Enthusiasm for blockchain, or the broader family of distributed ledger technologies (DLT), within capital markets is now into its third year. The enthusiasm has manifested itself in numerous pilots, proofs of concept, fintech startups and industry collaborations.
Within investment banks, large broker-dealers, and many “buy-side” firms, the enthusiasm has in large part been driven by a combination of heavy demands on IT departments and considerable pressures to cut costs.
This paper argues that there is a key factor that has prevented the delivery of any significant working systems within these enterprises; a general tendency to try to fit a solution (blockchain and its derivatives) to problems, rather than trying to understand problems and find the appropriate solutions.
Relative analysis of firm infrastructure suggests that the root causes of most problems are not technical but are human in nature; being related to incentives, culture and organizational structure. The analysis demonstrates that trade processing data and business logic are highly distributed but frequently highly inconsistent.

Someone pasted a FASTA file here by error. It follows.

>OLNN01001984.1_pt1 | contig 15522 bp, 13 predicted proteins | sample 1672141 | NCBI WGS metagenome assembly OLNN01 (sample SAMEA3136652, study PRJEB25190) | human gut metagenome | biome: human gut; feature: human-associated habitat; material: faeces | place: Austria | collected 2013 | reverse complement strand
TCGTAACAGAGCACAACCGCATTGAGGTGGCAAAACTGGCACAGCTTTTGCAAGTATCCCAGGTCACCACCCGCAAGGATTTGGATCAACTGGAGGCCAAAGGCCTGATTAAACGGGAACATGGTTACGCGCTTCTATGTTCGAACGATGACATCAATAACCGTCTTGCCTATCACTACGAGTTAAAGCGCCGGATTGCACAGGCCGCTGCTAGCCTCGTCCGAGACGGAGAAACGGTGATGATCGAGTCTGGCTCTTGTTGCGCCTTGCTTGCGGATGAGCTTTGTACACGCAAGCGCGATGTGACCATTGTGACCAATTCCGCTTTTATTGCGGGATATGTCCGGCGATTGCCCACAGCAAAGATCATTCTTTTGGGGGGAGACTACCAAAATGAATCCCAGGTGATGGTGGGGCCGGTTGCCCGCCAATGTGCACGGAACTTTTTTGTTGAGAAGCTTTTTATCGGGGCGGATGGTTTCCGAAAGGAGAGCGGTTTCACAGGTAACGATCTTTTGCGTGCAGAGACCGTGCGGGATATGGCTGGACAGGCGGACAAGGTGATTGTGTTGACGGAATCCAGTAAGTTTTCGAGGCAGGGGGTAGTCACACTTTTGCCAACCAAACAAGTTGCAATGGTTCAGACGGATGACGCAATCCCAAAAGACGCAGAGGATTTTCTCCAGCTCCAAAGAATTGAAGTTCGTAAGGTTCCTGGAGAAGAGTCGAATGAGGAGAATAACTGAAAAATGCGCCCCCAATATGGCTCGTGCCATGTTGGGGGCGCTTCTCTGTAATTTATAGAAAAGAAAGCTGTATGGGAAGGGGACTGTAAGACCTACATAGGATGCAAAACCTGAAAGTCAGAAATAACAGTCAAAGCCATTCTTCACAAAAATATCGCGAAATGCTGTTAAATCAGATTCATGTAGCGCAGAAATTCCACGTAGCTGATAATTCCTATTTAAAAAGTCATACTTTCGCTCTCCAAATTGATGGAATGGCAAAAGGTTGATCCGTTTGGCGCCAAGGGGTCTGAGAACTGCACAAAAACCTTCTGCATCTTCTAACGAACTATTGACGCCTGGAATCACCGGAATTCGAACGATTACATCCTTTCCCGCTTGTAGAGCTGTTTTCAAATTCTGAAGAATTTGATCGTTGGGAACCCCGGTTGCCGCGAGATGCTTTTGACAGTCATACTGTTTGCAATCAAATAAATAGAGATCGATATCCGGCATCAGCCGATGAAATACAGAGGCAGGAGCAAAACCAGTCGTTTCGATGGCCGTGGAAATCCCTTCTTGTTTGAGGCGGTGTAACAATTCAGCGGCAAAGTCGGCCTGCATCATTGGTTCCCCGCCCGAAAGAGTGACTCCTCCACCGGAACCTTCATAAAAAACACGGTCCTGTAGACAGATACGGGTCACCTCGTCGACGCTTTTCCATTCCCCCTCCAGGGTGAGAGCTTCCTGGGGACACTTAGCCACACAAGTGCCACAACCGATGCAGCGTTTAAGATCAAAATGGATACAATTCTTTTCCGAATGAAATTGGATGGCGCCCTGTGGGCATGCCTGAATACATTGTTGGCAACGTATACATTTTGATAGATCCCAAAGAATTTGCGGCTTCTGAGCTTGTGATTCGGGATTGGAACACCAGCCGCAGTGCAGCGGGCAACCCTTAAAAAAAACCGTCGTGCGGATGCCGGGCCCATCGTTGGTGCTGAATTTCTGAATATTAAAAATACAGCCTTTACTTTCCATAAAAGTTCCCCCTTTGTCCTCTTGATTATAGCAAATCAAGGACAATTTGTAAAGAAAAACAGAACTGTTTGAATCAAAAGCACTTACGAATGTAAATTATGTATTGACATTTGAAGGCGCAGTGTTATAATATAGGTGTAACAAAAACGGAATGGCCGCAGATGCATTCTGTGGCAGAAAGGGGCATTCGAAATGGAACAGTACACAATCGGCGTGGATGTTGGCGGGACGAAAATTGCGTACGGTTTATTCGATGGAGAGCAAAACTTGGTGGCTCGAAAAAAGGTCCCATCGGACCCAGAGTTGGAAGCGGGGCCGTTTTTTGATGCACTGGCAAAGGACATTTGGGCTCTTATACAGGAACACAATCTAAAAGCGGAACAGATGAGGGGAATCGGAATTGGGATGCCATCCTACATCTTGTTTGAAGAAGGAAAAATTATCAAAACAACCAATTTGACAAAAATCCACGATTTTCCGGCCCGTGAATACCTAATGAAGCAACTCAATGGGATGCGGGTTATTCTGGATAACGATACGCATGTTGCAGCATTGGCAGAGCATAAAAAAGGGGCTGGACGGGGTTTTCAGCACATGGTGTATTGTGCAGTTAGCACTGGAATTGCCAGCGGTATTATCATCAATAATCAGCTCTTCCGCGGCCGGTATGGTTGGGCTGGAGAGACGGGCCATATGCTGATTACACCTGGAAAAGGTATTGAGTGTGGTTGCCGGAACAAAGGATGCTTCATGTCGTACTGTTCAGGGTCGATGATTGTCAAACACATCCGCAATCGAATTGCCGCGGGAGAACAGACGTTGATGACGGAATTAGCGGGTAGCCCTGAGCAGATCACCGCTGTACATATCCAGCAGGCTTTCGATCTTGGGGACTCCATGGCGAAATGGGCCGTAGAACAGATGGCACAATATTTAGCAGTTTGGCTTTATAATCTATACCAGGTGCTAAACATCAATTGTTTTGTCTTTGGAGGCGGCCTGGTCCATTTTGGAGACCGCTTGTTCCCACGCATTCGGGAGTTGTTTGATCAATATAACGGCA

A model is proposed (drawing on many of the concepts of DLT) to create both transparency of issues and mechanisms for the propagation of consistent business logic and consistent data models. This aims to use DLT based techniques to deal with fundamentally human problems by the introduction of the appropriate feedback loops for management decision making.
Understanding the nature of problems and the effectiveness of changes would allow genuinely evidence-based management decision making. A technologically driven, human transformation that could act as a lever for unravelling organizational complexity.